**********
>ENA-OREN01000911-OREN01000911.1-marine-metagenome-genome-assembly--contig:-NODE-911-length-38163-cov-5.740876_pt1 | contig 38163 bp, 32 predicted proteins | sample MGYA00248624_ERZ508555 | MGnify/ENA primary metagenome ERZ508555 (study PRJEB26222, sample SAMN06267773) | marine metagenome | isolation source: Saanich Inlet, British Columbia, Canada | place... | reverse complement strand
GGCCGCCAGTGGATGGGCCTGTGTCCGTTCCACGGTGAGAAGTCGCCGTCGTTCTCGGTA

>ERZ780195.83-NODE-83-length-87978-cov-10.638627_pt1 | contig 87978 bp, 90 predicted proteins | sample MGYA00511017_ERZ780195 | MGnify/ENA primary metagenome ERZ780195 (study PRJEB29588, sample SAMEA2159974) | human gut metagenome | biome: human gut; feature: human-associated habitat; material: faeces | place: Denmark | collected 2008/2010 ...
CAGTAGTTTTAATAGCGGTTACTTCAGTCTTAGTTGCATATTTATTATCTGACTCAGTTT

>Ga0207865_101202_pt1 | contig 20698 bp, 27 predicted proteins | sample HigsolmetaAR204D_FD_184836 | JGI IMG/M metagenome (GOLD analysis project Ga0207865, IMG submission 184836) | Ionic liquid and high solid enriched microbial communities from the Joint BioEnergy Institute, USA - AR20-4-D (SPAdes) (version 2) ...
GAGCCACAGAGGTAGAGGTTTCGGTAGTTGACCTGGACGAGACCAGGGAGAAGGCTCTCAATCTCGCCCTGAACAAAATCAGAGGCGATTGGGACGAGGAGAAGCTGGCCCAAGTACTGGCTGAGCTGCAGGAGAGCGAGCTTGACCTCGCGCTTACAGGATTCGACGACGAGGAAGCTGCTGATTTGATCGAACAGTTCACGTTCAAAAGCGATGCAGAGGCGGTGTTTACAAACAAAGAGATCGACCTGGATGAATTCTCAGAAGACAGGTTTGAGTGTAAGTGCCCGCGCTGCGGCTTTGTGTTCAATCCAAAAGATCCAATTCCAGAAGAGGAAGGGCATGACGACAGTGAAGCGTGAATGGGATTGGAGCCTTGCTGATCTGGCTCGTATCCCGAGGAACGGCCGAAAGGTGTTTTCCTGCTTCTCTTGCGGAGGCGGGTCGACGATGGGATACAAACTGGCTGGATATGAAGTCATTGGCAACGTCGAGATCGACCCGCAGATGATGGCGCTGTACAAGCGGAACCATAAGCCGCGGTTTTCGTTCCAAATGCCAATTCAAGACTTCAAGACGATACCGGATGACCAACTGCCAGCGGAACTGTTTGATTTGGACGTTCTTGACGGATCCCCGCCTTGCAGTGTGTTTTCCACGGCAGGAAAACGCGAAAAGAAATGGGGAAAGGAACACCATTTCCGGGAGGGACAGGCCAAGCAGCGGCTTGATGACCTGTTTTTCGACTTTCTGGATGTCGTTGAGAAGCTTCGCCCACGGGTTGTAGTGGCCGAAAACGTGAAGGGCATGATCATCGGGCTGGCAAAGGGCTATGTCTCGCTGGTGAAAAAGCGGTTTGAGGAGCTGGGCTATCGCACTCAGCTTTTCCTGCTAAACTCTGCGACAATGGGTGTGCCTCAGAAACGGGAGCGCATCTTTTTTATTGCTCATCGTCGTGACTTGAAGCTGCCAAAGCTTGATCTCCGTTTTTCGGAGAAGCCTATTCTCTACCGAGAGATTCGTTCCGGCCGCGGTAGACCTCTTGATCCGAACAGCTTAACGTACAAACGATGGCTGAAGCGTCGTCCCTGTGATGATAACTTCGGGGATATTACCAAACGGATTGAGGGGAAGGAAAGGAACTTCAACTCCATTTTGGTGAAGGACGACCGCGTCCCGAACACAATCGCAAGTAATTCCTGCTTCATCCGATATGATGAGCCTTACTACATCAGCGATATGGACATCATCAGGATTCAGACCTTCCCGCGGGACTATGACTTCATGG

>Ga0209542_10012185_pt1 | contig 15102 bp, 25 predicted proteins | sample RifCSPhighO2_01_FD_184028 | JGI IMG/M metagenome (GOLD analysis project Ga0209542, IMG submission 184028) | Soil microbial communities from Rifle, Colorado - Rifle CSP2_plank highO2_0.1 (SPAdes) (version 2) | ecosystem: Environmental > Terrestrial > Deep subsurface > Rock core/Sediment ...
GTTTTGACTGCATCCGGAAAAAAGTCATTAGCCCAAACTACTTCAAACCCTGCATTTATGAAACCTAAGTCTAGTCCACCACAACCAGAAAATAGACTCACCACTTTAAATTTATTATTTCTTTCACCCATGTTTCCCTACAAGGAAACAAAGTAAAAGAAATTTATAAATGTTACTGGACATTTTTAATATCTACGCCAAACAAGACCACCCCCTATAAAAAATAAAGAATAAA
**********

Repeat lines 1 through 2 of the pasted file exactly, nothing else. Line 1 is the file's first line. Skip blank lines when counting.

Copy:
>ENA-OREN01000911-OREN01000911.1-marine-metagenome-genome-assembly--contig:-NODE-911-length-38163-cov-5.740876_pt1 | contig 38163 bp, 32 predicted proteins | sample MGYA00248624_ERZ508555 | MGnify/ENA primary metagenome ERZ508555 (study PRJEB26222, sample SAMN06267773) | marine metagenome | isolation source: Saanich Inlet, British Columbia, Canada | place... | reverse complement strand
GGCCGCCAGTGGATGGGCCTGTGTCCGTTCCACGGTGAGAAGTCGCCGTCGTTCTCGGTA